Luxembourg: VAT and customs in a post-Brexit era
Christian Deglas and Michel Lambion of Deloitte Luxembourg set out how tax leaders from international businesses must approach VAT and customs in a post-Brexit era.
The UK officially withdrew from the EU on January 31 2020. The transition period—a time of adjustment that is due to end on December 31 2020—began on February 1. Although there is provision in the Withdrawal Agreement for the transition period to be extended until December 31 2021 or even 2022, the UK government has been clear that it does not intend to request an extension.
During the transition period, EU law continues to apply in and to the UK. Therefore, the VAT and customs treatment of supplies between the EU and the UK remains unaffected. For example, cross-border supplies of goods between taxable persons will continue to be treated as a VAT-exempt, intra-community supply of goods in the departure territory, and a VAT-taxable, intra-community acquisition of goods in the arrival territory. Additionally, no customs duties will be due.
Generally, services between taxable persons established in the EU and the UK will remain subject to VAT in the territory of the service recipient, while services to non-taxable persons will be subject to VAT in the territory of the service provider. Financial services rendered by EU service providers to UK clients (and vice versa) will remain VAT-exempt without the right to recover input VAT.
There are some separation provisions within the Withdrawal Agreement to ensure a smooth winding down of current arrangements. For example, EU VAT and customs legislation will continue to apply to intra-community supplies of goods that started before the end of the transition period and that ended after the period. EU VAT law will apply for five years as from the end of the transition period to any transaction with a cross-border element that occurred during this period. EU/UK suppliers of electronic, broadcasting, and telecommunications services to foreign private clients established in the UK or the EU, respectively, will have until December 31 2021 to correct VAT returns relating to transactions performed during the transition period.
EU/UK taxable persons may claim a refund of the VAT incurred in 2020 in the EU or in the UK (e.g., VAT on hotels, seminars, transport), respectively, via their national VAT authorities’ website but only up to March 31 2021 (but businesses should be mindful of the normal September 30 2020 deadline during the transition period). After this date, the UK VAT will likely be refundable, under a similar process to the 13th EU VAT Directive process, and similarly EU VAT should be refundable to UK businesses. Potentially affected businesses should take advantage of the current system to file their claims as soon as possible.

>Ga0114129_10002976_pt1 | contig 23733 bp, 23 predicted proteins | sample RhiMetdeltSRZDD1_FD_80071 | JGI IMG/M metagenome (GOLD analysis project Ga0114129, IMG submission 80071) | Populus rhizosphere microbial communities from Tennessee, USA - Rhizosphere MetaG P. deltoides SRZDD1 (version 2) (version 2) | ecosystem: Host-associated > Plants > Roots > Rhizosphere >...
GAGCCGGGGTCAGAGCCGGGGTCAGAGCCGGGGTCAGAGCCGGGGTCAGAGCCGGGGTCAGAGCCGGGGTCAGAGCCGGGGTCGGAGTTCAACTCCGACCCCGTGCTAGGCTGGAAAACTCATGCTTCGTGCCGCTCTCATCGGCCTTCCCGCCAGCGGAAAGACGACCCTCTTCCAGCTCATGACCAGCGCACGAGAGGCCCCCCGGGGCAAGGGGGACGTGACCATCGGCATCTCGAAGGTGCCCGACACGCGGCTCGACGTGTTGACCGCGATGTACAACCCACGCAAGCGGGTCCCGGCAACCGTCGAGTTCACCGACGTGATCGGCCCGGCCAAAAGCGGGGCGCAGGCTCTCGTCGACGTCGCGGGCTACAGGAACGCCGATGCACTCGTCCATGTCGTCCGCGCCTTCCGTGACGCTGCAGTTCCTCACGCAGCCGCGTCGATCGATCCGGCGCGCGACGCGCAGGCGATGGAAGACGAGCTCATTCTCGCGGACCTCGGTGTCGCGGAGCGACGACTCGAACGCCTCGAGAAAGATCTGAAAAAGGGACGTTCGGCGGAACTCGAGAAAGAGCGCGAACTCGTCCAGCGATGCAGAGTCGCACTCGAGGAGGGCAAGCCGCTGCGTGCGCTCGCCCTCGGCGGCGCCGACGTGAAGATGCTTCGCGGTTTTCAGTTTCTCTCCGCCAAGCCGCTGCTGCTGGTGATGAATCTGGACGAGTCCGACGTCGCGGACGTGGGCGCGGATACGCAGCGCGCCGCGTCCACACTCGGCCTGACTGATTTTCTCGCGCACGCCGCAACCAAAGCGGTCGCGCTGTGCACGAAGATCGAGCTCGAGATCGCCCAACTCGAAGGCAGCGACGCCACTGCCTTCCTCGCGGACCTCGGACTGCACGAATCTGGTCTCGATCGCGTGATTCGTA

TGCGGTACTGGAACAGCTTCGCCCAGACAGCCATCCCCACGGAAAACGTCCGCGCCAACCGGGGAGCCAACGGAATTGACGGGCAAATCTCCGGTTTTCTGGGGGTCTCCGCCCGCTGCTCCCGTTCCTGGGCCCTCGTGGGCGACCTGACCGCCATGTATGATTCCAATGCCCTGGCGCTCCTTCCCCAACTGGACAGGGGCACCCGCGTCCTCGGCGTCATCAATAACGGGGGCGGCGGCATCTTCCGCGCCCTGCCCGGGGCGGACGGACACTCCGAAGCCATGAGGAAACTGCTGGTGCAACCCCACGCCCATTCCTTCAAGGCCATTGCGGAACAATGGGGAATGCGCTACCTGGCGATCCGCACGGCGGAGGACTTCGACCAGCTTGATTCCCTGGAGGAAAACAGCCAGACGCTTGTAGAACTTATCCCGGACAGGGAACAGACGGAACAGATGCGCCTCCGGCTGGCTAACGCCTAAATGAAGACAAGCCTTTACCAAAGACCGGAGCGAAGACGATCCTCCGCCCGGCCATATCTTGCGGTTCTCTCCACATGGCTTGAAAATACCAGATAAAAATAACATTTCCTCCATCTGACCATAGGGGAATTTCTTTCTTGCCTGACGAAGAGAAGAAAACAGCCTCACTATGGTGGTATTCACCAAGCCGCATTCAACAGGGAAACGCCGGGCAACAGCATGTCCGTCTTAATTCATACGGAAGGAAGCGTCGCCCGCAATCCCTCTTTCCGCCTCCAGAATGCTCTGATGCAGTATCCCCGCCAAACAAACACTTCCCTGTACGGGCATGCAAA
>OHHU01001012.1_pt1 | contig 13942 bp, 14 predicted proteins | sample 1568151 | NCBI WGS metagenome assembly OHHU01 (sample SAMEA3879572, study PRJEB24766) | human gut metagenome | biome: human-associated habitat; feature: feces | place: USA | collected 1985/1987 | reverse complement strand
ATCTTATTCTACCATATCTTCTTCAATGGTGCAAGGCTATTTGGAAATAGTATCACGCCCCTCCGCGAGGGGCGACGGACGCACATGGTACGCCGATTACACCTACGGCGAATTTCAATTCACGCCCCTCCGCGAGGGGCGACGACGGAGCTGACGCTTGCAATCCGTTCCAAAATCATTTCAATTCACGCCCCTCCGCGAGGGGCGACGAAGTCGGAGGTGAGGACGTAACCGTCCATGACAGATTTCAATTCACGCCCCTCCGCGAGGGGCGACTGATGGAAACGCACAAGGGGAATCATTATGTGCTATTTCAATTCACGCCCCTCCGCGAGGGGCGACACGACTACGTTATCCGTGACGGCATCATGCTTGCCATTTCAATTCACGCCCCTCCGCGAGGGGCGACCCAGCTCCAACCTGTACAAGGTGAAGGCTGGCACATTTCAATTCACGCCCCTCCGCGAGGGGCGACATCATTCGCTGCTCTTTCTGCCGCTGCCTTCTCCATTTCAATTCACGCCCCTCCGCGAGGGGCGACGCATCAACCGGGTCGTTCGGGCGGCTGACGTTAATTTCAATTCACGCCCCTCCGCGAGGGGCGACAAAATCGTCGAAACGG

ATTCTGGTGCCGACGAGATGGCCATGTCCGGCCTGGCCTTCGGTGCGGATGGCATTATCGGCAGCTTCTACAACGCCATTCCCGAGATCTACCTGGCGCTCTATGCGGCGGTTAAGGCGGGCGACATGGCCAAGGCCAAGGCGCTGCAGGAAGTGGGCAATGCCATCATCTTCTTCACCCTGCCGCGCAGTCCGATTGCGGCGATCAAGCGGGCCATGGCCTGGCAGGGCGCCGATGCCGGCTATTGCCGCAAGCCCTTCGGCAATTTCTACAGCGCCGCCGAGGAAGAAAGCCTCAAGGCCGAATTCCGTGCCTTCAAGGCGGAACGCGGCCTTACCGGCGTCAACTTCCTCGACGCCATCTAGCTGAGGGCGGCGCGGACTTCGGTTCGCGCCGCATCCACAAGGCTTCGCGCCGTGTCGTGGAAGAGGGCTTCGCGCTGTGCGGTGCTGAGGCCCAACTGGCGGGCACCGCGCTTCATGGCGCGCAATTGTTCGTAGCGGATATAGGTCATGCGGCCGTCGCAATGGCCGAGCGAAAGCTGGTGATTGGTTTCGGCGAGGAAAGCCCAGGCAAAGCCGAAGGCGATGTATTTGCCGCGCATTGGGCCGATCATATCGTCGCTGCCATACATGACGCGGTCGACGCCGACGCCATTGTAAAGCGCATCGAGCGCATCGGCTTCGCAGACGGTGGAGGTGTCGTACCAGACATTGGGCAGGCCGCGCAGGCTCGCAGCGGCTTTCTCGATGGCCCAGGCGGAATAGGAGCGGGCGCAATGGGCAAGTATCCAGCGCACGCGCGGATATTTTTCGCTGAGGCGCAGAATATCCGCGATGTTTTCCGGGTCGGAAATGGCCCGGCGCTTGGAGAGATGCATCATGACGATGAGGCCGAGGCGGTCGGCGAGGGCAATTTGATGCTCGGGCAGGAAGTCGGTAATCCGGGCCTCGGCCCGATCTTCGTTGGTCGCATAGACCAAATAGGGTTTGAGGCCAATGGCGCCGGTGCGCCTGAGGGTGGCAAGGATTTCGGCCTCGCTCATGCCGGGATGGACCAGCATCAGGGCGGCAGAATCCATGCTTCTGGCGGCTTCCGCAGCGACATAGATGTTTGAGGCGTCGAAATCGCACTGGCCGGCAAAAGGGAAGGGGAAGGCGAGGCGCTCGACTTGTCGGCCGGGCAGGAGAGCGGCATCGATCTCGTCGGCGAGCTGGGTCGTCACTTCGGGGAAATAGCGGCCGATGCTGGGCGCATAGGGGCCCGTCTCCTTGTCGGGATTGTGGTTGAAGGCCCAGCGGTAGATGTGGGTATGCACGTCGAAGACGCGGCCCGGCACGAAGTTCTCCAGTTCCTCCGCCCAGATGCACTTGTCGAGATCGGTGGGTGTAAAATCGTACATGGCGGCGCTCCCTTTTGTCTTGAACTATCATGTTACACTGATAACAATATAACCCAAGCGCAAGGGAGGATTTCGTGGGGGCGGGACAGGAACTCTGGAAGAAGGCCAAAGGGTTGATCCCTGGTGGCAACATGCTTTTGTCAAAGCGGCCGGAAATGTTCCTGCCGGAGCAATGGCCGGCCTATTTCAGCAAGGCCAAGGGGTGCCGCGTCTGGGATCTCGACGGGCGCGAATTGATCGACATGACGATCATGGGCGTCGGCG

The withdrawal agreement includes, in a protocol, the special rules applicable to Northern Ireland after the end of the transition period. Northern Ireland will continue to be part of the UK customs territory, but the Union Customs Code will apply to goods entering Northern Ireland. EU VAT rules on goods (not services) will continue to apply. The aim of this regime is to avoid any ‘hard’ border and physical controls between the Republic of Ireland and Northern Ireland. No EU customs duties will be due on goods introduced into Northern Ireland from another part of the UK, or a third country, unless there is a risk that the goods will be transferred to the EU. In such a case, EU customs duties would be due.
During the transition period, a joint working group will determine the detailed operation of the protocol, for example defining which goods are at risk. The rules governing intra-community supplies and acquisitions of goods will continue to apply to supplies of goods between the Republic of Ireland and Northern Ireland.
Businesses with operations in both Great Britain and Northern Ireland will need to be able to manage two different VAT and duty regimes in relation to goods, which will likely entail systems updates and revised processes.
The future trading arrangements
During the transition period, the UK and the EU will negotiate the terms of a free trade agreement that would be effective as from January 1 2021. Traditionally, the impact of such agreements for indirect taxes is to abolish or decrease customs duties, and simplify customs formalities without affecting VAT. As a result, there are a number of indirect tax changes that we know will arise at the end of the transition period, irrespective of the outcome of the negotiations.
Businesses trading with the UK will benefit from unchanged indirect tax rules in 2020, but should use the transition period to prepare for the changes that will come into effect at the end of the transition period.
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